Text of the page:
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Gumby
Gumby
Gumby
is an American clay animation franchise, centered on a green clay humanoid character created and modeled by Art Clokey. The character has been the subject of two television series, a feature-length film and other media. Since the original series aired, Gumby
Gumby
has become a famous example of stop-motion clay animation and an influential cultural icon, spawning tributes, parodies and merchandising.Contents1 Overview 2 History2.1 1953–1969: Origins 2.2 1982–1989: Revival 2.3 1990–present: Feature film and reruns3 Cast 4 Reception and legacy 5 Merchandising 6 See also 7 References 8 External linksOverview[edit] Main article: List of Gumby
Gumby
episodes Gumby
Gumby
follows the titular character on his adventures through different environments and times in history. Gumby's primary sidekick is Pokey, a talking orange pony
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The Terminator
The Terminator is a 1984 American science-fiction action film directed by James Cameron. It stars Arnold Schwarzenegger
Arnold Schwarzenegger
as the Terminator, a cyborg assassin sent back in time from 2029 to 1984 to kill Sarah Connor (Linda Hamilton), whose son will one day become a savior against machines in a post-apocalyptic future. Michael Biehn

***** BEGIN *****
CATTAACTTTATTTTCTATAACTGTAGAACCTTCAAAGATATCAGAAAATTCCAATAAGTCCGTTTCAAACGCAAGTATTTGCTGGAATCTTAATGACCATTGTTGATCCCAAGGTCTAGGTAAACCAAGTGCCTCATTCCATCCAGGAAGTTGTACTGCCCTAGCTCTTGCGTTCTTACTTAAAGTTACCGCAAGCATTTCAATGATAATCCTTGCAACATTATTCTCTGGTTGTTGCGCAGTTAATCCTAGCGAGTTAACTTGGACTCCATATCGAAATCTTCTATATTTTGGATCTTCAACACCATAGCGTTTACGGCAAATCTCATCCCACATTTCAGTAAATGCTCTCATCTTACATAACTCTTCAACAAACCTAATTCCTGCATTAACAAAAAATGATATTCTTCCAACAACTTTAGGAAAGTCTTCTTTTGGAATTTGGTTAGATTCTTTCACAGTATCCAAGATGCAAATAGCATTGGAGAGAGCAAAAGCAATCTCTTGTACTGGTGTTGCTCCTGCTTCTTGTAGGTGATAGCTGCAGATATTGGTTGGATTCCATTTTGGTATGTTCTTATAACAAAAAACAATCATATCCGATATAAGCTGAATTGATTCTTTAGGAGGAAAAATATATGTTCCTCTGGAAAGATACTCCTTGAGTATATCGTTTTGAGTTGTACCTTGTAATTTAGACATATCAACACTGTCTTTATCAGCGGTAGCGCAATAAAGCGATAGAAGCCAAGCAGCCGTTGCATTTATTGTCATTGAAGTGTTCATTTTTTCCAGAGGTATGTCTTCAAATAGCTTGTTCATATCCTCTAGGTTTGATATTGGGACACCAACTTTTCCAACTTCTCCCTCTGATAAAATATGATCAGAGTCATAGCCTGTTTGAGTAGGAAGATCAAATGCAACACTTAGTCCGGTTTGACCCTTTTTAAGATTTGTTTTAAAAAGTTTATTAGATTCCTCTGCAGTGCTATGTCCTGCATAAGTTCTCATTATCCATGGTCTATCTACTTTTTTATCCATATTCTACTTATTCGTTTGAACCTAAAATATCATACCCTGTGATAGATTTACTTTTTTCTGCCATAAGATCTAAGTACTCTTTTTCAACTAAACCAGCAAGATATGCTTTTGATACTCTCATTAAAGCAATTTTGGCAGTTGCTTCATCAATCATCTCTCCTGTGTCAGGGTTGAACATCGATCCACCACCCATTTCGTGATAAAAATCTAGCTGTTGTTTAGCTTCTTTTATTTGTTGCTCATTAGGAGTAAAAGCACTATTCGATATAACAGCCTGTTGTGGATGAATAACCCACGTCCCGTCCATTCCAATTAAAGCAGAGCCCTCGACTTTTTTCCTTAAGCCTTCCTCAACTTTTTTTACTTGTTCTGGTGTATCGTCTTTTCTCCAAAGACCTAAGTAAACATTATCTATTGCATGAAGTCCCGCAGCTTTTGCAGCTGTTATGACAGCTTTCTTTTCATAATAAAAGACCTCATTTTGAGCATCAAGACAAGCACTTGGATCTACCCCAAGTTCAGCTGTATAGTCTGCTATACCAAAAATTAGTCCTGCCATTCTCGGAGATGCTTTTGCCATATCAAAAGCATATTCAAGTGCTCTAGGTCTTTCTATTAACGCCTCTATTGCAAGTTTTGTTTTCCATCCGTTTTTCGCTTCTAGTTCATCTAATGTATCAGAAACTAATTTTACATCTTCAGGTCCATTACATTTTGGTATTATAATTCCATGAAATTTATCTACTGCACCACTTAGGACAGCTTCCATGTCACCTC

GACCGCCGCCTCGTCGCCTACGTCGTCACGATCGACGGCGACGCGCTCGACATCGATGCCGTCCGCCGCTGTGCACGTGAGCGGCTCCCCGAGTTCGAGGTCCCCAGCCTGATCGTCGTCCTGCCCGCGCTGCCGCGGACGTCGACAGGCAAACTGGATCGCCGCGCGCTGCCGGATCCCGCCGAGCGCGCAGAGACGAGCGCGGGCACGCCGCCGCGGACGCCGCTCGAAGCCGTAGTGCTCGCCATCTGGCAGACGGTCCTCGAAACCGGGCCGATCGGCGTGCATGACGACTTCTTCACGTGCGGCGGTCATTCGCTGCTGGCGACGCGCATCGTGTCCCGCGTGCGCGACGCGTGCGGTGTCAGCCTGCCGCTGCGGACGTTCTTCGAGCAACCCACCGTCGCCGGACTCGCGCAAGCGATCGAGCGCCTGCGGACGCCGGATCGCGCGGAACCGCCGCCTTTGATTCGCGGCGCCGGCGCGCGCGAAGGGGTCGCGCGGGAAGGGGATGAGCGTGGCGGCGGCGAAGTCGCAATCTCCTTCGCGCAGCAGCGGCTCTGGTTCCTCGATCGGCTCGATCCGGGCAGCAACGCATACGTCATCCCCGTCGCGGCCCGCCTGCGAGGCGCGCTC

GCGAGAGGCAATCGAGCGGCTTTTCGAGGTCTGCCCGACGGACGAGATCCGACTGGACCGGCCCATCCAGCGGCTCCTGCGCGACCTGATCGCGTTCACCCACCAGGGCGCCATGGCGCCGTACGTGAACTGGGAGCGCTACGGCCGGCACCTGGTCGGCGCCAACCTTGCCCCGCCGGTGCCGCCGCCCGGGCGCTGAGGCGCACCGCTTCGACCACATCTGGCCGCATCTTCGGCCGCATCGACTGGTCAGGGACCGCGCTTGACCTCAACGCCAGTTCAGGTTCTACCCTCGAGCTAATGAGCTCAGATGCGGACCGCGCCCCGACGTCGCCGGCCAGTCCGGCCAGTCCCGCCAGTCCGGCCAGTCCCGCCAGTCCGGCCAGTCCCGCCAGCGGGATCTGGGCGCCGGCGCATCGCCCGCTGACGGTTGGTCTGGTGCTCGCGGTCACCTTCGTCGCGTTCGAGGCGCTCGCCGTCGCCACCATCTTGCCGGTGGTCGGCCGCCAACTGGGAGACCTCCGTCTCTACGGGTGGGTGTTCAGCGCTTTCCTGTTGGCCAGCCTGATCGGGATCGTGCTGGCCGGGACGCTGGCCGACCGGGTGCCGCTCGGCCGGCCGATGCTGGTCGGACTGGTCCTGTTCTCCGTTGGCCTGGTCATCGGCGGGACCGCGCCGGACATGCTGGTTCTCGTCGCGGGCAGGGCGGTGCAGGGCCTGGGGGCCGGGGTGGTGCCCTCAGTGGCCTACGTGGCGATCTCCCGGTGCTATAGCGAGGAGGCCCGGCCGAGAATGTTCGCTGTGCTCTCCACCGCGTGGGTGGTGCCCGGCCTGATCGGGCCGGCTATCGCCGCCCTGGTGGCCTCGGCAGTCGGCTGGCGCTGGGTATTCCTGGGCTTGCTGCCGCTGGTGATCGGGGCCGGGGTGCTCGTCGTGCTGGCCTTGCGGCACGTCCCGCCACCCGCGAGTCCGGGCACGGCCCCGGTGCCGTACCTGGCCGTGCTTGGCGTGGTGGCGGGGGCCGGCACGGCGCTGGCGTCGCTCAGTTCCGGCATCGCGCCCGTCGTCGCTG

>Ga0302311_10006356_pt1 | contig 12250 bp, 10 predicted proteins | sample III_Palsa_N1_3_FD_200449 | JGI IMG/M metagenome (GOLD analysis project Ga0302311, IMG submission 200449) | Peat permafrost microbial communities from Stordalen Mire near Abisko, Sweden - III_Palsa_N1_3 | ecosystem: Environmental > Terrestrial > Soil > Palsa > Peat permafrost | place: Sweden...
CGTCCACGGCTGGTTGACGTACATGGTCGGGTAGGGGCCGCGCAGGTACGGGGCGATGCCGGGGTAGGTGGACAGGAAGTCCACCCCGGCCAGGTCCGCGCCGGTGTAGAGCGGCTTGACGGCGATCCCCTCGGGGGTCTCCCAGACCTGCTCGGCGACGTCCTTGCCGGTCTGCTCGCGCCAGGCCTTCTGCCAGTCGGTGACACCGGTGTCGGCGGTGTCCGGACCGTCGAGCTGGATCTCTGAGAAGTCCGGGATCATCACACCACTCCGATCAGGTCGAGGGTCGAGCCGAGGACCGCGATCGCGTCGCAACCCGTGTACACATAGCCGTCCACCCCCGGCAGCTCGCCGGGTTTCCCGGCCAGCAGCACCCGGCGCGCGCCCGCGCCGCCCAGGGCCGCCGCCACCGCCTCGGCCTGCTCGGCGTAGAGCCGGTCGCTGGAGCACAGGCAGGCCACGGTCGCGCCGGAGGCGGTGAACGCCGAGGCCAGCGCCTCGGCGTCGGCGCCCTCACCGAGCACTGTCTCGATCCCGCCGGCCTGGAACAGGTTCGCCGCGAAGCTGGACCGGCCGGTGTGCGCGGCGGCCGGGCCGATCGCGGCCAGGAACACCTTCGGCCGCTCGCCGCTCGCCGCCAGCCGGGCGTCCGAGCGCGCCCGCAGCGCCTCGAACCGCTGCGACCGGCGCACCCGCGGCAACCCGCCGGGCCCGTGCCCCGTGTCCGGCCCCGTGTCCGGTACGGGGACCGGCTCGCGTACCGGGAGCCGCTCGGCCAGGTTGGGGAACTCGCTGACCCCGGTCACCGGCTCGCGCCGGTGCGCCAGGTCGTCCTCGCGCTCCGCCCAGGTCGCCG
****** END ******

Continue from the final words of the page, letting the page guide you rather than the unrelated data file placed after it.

Michael Biehn
plays Kyle Reese, a soldier from the future sent back in time to protect Connor. The screenplay is credited to Cameron, along with producer Gale Anne Hurd. Executive producers John Daly and Derek Gibson of Hemdale Film Corporation
Hemdale Film Corporation
were instrumental in the film's financing and production.[4][6][7] The Terminator topped the US box office for two weeks and helped launch Cameron's film career and solidify Schwarzenegger's
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Sherlock Holmes
Sherlock Holmes
Sherlock Holmes
(/ˈʃɜːrlɒk ˈhoʊmz/) is a fictional private detective created by British author Sir Arthur Conan Doyle. Referring to himself as a "consulting detective" in the stories, Holmes is known for his proficiency with observation, forensic science, and logical reasoning that borders on the fantastic, which he employs when investigating cases for a wide variety of clients, including Scotland Yard. First appearing in print in 1887 (in A Study in Scarlet), the character's popularity became widespread with the first series of short stories in The Strand Magazine, beginning with "A Scandal in Bohemia" in 1891; additional tales appeared from then until 1927, eventually totalling four novels and 56 short stories. All but one are set in the Victorian or Edwardian eras, between about 1880 and 1914. Most are narrated by the character of Holmes's friend and biographer Dr
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Home Video
Home video
Home video
is pre-recorded video media that is either sold, rented or streamed for home entertainment. The term originates from the VHS/ Betamax
Betamax
era, when the predominant medium was videotape, but has carried over into optical disc formats like DVD
DVD
and Blu-ray
Blu-ray
and, since the 2000s, into methods of digital distribution such as Netflix, Hulu, and Amazon Video. The home video business distributes films, telemovies and television series in the form of videos in various formats to the public. These are either bought or rented and then watched privately from the comfort of consumers' homes. Most theatrically released films are now released on digital media, both optical ( DVD